He Wrote That?!

Some Unfamiliar Names
Attached To Some
Very Familiar Songs

DON RAYE (1909-1985)
GENE DePAUL (1919-1988)
TOM ADAIR (1913-1988)
MATT DENNIS (1914-2002)
JACK LAWRENCE (1912-2009)
JOHNNY BURKE (1908-1964)
HARRY WOODS (1896-1970)

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As in most professional fields, American Popular Song has a constellation of “stars” who became as famous as the songs they wrote: Gershwin, Kern, Porter, Berlin, Rodgers…

However, the golden years of Tin Pan Alley/Broadway/Hollywood boast so many song standards that it would be impossible to know all the outstanding creative names on the sheet music title pages.

Do you recognize the name Don Raye? Gene De Paul? Tom Adair? Matt Dennis? Jack Lawrence? Remember Johnny Burke? Harry Woods ring any bells? Probably not unless one is a fanatical denizen of Tin Pan Alley´s numerous, inviting doorways.

HE WROTE THAT?! dramatizes the fact that without the six anonymous [and talented] gentlemen mentioned, the following songs, like unborn children, would never have been:

“Boogie Woogie Bugle Boy,” “This Is My Country,” “Beat Me, Daddy, Eight To The Bar,” “I´ll Remember April,” “You Don´t Know What Love Is,” the scores for SEVEN BRIDES FOR SEVEN BROTHERS  and LITTLE ABNER, “Teach Me Tonight,” “Everything Happens To Me,” “Let´s Get Away From It All,” “Angel Eyes,” “If I Didn´t Care,” “All Or Nothing At All,” “Yes, My Darling Daughter,” “Tenderly,” “Linda,” “The Poor People Of Paree,” “Beyond The Sea,” “Pennies From Heaven,” “I´ve Got A Pocketful Of Dreams,” “What´s New,” “Imagination,” “The Road To Morocco,” “Moonlight Becomes You,” “Sunday, Monday Or Always,” “Swinging On A Star,” “It Could Happen To You,” “Personality,” “But Beautiful,” “Here´s That Rainy Day,” “Misty,” “River Stay ‘Way From My Door,” “When The Moon Comes Over The Mountain,” “Try A Little Tenderness,” “When The Red, Red Robin Comes Bob-Bob-Bobbin´ Along,” “I´m Looking Over A Four Leaf Clover,” “Side By Side”…

Quite a stunning catalogue for a bunch of unknown composers and lyricists! Hearing and singing these songs again is a tribute to them, an overdue curtain call when those of us passionate about great American Popular Songs, can applaud and ask, as both a rhetorical question and an expression of praise, HE WROTE THAT?!!

If you would like to engage Fred Miller for one of his Lectures-in-Song, please contact him directly at any time. For a full listing of all Lectures, click here.

Fred Miller’s Lectures-In-Song comprise a series of solo programs, each an historical, anecdotal and musical profile of some great personality or important aspect of American Popular Song. These Lectures are delivered by singer/pianist/narrator Miller at the piano, and each reflects his lifetime passion and appreciation for great music. He studied classical piano in his hometown of Albuquerque from ages 7-15 but early on gave up any notion of music as a profession. At that time, Fred assumed a musical career was either one devoted to the rigid discipline of classical music or being a freewheeling rock star, and he accurately decided he had no aptitude for either. However, at age 22, upon hearing Ella Fitzgerald sing Cole Porter, he found his calling and life’s mission.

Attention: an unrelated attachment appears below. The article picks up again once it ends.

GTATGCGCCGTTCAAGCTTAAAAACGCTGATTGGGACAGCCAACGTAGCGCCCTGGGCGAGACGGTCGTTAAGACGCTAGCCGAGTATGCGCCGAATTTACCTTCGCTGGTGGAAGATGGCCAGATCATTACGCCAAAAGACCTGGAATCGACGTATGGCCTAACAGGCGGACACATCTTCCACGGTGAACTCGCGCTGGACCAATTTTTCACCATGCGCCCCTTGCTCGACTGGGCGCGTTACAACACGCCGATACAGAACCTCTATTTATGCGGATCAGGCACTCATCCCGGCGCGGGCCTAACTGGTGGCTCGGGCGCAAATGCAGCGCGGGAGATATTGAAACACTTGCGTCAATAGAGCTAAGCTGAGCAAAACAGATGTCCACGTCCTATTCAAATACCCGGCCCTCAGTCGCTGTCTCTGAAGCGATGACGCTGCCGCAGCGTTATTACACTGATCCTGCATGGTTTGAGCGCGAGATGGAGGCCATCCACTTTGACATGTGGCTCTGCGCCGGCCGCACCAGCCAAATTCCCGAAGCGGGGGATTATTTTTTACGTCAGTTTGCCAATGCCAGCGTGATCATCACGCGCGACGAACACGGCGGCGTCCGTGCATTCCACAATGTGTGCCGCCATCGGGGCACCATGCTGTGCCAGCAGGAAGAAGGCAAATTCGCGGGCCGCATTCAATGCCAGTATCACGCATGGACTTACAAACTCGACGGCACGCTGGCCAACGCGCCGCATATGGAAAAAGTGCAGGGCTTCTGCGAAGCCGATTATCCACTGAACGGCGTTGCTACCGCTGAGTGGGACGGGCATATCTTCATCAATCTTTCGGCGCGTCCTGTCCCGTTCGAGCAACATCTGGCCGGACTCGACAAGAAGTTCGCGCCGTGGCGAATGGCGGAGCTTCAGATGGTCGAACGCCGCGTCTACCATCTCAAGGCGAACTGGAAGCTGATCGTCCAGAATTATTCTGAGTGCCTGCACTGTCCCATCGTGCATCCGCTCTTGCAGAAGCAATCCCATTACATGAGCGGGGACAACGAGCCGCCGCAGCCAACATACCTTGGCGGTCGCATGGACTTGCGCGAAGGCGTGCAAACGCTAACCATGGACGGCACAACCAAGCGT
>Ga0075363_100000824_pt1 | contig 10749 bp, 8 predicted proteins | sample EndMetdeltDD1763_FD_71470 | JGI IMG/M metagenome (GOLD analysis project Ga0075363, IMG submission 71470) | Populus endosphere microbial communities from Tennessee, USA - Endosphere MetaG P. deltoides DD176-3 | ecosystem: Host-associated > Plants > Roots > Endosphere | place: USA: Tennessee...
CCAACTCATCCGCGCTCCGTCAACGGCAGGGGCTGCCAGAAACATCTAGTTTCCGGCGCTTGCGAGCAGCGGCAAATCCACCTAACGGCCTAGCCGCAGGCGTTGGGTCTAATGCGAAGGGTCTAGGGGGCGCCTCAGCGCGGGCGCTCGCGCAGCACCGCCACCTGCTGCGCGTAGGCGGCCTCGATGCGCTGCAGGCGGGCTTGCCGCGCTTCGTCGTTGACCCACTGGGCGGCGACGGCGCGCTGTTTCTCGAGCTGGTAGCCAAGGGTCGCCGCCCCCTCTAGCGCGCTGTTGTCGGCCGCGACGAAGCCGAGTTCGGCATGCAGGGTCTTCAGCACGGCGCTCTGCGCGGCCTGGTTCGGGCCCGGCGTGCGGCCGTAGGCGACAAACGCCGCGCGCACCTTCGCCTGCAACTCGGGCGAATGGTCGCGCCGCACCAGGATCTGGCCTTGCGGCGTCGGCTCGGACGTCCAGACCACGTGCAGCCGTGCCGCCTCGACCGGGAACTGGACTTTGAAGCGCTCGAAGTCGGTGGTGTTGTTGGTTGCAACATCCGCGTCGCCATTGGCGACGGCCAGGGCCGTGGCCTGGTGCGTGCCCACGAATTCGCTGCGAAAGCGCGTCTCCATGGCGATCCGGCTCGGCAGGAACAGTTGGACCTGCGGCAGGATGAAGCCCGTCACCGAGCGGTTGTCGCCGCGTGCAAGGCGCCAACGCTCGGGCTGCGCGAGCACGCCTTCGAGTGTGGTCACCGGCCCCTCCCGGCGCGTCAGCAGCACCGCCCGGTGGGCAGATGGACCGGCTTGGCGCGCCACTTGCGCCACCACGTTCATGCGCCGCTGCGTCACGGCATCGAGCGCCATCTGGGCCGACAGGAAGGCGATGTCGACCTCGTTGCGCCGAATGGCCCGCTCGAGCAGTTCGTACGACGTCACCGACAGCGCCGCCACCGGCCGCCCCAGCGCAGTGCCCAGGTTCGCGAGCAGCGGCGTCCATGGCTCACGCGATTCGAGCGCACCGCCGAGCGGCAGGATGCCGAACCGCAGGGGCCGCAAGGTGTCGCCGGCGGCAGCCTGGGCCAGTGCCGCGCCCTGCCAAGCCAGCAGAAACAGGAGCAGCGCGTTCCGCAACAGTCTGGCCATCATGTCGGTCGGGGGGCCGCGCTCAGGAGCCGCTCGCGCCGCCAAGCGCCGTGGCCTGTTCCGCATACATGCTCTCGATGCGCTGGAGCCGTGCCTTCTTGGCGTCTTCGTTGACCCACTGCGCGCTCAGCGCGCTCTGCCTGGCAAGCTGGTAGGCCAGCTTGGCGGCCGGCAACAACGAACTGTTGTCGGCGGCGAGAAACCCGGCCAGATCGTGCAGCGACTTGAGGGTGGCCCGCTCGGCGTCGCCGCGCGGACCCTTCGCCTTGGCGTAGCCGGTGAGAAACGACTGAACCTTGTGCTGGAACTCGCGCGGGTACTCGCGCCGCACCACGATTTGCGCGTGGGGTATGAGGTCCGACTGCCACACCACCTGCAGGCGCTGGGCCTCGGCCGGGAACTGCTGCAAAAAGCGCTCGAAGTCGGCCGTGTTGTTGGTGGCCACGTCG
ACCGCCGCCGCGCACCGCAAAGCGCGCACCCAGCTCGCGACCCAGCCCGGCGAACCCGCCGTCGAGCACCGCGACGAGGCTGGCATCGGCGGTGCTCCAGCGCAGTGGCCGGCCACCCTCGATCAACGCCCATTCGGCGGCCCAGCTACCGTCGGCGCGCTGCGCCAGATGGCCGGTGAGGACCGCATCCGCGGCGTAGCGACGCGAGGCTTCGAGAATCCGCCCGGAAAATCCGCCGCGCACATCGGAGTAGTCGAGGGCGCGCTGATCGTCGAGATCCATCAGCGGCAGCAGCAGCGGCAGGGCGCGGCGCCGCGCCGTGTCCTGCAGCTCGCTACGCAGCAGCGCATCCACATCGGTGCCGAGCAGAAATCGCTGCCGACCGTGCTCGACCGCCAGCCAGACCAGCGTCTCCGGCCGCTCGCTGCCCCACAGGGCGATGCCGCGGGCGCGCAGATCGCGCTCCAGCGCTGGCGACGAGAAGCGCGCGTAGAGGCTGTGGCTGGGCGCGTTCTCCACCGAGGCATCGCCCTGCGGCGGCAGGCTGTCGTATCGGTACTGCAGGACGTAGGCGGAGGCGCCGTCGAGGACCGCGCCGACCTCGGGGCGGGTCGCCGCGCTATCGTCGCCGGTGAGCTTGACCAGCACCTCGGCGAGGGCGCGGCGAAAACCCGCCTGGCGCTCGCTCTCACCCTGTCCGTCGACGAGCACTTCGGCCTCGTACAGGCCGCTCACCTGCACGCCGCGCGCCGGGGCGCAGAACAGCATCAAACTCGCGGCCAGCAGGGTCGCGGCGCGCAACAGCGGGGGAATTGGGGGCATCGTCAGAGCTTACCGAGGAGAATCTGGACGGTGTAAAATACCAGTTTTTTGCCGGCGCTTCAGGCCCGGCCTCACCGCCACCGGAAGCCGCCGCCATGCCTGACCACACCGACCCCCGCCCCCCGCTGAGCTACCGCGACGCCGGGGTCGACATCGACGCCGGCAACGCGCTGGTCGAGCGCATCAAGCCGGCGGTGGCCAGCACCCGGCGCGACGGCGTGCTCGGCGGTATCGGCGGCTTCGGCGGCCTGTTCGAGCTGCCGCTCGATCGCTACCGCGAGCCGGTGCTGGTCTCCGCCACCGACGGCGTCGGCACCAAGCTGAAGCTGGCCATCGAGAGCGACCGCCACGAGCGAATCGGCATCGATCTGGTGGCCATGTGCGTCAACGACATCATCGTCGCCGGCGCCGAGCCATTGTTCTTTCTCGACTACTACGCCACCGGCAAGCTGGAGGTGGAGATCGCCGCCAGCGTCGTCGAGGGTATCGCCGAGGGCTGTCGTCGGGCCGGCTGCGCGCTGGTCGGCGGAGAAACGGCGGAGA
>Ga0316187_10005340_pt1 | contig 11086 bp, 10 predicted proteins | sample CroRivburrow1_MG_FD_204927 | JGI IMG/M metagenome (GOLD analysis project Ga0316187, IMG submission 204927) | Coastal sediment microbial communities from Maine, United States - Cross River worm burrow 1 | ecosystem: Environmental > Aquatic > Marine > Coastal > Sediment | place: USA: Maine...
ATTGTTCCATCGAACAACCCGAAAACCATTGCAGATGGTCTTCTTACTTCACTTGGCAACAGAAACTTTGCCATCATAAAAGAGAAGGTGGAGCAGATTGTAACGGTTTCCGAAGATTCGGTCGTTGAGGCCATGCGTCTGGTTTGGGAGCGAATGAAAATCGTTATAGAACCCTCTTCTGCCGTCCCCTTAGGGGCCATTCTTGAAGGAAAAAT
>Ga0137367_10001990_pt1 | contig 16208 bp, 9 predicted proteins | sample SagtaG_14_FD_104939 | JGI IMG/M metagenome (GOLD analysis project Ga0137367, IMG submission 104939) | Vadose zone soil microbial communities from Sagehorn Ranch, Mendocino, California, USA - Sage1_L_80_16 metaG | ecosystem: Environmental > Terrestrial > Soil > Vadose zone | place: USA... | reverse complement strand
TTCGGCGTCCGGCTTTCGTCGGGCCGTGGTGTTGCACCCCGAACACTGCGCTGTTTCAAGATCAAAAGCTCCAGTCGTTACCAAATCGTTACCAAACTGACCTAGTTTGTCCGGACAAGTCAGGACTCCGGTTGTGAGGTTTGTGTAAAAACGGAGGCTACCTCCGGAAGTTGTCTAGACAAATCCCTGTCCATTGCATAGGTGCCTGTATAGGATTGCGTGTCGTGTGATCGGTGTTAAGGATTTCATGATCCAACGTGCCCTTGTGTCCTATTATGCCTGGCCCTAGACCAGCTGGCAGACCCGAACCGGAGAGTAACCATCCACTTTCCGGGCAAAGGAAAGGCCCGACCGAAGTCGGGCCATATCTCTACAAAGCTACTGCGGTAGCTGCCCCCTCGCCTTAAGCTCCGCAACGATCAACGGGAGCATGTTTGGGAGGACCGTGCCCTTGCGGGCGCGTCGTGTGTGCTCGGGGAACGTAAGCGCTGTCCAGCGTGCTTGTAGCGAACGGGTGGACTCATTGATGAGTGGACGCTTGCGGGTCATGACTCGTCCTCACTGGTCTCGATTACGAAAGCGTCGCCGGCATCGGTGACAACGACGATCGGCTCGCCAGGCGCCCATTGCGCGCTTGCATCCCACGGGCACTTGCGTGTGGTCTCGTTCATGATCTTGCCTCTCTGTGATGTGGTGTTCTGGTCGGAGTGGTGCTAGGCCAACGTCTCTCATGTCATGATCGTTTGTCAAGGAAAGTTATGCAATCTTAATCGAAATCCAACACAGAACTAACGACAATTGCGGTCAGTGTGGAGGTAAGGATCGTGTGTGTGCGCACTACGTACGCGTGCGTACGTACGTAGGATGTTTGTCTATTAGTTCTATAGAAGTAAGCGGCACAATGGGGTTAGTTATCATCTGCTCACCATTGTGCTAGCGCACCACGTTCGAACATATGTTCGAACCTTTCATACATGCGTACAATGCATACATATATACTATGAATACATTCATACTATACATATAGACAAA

Through the Seventies and Eighties, Miller studied and absorbed in minute detail the life and times and songs of nearly all the great American composers and lyricists who thrived during Broadway & Hollywood’s Golden Age between the two World Wars. In 1987, he founded Silver Dollar Productions in order to produce operettas, dramas, musicals and small cabarets. Silver Dollar Productions required ensemble casts, props, costumes and, most significantly, the challenges of publicity and selling tickets, and for a dozen busy years, the company presented an unbroken string of varied and highly lauded performances.

In 1999, Miller was simultaneously underwritten by both his local Hunterdon County Library and the Art Alliance of Philadelphia to present a series of six solo Lectures-In-Song, each devoted to one of the premiere Broadway/Hollywood songwriters: George Gershwin, Cole Porter, Irving Berlin, Richard Rodgers, Jerome Kern, and Harold Arlen.

In presenting history, biography and psychology while sitting at a piano singing the superlative songs of his heroes, Miller has found a single performing medium that utilizes most of his intellectual and musical passions.The list of Lectures-In-Song that began with six in 1999 is now more than seventy(and growing!), a joyful tribute to the boundlessly rich field of American Popular Song.